Nairobi, Aug 7 – Kenya has launched a National Recovery and Action Plan for Lions and Hyenas that will ran over the next 10 years aiming to preserve a viable population of the two threatened species in healthy ecosystems for the benefit of posterity.

Cabinet Secretary for Tourism and Wildlife, Najib Balala, launched the action plan at the Maasai Mara Game Reserve on August 6, noting that lions and hyenas played an important role in the wild food chain by controlling herbivores, which if not regulated, would become too numerous, heightening the competition for food to such an extent that some species would die out and become extinct.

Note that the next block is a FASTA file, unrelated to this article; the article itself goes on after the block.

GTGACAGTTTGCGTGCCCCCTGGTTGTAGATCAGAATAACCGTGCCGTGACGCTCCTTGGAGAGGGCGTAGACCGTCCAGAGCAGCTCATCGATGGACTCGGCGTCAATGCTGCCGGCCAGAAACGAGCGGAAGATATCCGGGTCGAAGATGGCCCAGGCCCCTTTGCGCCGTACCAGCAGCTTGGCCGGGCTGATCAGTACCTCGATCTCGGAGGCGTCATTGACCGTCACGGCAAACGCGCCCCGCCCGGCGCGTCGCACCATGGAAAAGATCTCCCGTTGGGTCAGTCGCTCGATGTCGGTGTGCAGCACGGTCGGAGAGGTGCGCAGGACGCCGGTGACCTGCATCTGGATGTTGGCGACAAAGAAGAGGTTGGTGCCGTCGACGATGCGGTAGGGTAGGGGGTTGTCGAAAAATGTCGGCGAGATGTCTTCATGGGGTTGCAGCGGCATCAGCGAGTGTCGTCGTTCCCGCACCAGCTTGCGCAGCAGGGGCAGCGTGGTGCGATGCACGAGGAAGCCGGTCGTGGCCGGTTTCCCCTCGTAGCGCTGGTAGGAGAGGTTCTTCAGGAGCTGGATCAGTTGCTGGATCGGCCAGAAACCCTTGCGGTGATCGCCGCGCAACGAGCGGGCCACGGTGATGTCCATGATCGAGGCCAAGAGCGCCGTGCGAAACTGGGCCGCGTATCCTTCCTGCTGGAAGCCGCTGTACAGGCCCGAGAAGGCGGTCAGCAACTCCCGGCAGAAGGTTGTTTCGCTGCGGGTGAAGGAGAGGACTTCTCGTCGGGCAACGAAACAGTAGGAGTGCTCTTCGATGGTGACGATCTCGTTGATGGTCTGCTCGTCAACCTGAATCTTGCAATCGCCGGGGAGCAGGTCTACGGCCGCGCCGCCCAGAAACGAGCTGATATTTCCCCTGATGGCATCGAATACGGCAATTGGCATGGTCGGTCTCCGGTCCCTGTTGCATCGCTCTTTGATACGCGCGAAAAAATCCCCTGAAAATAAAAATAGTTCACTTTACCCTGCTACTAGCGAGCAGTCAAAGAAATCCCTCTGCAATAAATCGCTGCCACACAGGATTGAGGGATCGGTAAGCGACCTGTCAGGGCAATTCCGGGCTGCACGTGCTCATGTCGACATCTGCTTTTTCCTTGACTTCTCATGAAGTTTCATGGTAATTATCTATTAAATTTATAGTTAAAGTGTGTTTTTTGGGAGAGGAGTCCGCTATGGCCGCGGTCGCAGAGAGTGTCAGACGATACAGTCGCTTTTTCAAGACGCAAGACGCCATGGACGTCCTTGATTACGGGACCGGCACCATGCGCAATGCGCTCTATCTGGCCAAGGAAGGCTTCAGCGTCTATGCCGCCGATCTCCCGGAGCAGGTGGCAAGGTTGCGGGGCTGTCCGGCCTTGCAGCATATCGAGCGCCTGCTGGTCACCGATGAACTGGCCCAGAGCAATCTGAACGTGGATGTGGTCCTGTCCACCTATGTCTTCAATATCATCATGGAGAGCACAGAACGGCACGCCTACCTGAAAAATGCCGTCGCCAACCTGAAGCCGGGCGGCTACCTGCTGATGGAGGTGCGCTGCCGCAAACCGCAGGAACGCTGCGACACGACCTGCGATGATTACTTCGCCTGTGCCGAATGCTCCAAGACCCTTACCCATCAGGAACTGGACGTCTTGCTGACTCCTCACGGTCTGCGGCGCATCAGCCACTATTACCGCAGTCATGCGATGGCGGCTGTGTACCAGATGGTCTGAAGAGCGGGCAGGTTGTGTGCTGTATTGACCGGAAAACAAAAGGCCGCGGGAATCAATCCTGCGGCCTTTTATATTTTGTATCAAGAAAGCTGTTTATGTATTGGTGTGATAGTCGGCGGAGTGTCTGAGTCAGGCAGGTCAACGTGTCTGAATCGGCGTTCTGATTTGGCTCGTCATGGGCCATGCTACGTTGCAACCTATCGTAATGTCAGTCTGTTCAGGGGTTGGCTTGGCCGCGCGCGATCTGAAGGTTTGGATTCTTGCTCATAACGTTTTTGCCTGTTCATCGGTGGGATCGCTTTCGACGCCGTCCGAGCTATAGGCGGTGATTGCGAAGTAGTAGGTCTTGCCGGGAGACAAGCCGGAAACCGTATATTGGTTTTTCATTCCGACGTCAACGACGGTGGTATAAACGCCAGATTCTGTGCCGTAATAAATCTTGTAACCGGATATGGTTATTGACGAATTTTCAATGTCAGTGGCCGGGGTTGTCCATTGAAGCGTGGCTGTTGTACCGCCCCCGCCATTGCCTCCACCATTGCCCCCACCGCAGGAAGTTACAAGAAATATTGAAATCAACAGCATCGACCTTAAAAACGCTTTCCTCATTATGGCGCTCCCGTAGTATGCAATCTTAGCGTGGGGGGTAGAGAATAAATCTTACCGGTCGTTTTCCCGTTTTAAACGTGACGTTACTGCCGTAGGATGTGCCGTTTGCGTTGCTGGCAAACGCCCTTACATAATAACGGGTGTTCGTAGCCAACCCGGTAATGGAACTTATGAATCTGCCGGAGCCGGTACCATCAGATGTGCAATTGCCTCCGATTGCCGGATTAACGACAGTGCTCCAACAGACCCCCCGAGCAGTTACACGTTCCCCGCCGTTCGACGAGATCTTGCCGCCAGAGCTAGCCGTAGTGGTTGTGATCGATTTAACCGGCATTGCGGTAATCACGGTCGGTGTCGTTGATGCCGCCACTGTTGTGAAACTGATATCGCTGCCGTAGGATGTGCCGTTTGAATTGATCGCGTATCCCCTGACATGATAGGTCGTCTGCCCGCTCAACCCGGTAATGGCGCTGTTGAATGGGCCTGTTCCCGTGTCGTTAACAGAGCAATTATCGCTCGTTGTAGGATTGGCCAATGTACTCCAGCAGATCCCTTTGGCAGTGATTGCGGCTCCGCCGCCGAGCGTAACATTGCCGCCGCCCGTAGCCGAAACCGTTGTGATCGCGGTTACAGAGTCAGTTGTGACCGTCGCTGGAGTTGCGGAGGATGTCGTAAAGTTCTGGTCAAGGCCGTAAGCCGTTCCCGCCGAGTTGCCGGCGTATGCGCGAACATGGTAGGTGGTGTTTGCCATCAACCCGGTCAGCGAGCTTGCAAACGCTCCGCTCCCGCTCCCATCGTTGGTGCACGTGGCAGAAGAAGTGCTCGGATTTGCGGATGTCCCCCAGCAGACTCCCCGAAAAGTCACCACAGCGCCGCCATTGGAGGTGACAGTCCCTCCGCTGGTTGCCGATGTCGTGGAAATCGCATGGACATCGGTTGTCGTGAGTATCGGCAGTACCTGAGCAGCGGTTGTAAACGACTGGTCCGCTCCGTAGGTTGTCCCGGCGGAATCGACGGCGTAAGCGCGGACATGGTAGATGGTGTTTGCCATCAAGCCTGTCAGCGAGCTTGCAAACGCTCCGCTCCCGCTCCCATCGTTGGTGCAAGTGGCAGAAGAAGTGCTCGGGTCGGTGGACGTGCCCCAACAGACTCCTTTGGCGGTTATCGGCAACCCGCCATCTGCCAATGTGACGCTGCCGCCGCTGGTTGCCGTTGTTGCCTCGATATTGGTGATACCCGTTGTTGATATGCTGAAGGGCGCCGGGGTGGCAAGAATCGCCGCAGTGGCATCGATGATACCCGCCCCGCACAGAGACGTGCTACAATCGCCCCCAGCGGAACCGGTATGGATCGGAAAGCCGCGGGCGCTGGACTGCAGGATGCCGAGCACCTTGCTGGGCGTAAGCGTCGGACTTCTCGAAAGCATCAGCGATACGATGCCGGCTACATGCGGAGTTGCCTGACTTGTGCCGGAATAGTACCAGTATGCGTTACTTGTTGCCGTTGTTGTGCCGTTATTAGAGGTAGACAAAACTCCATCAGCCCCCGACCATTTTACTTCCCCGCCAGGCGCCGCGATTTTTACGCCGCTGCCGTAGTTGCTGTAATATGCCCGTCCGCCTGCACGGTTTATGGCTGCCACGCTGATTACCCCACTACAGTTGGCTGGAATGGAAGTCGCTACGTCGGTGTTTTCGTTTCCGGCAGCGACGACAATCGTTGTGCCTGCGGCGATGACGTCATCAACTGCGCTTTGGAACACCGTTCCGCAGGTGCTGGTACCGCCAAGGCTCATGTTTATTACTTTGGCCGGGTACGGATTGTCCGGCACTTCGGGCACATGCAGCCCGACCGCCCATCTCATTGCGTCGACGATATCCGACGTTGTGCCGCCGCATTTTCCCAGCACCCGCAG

“If lions and hyenas did not exist, there would be a symbiotic relationship between parasites and herd animals,” said Balala. “This way, parasites could increase and spread throughout the herd, resulting in fewer healthy animals.”

The conservation plan was developed in accordance with the guidelines of the International Union for Conservation of Nature (IUCN), Convention for International Trade of Endangered Species (CITES) and the Convention on Migratory Species (CMS).

Balala said that Kenya’s lion population had risen to about 2,489 from an estimated 1,970 lions in 2018.

He urged the public to refrain from poisoning lions and hyenas in instances where there was conflict between people and wildlife and instead report livestock predation to the relevant authorities and launch compensation claims.

Balala said that no new camps and lodges would be put up in wildlife protected areas without permission from the Ministry of Tourism and Wildlife.

He called for the drafting of a Maasai Mara Management Plan by August 31, 2020 to ensure that the rich national reserve was professionally managed.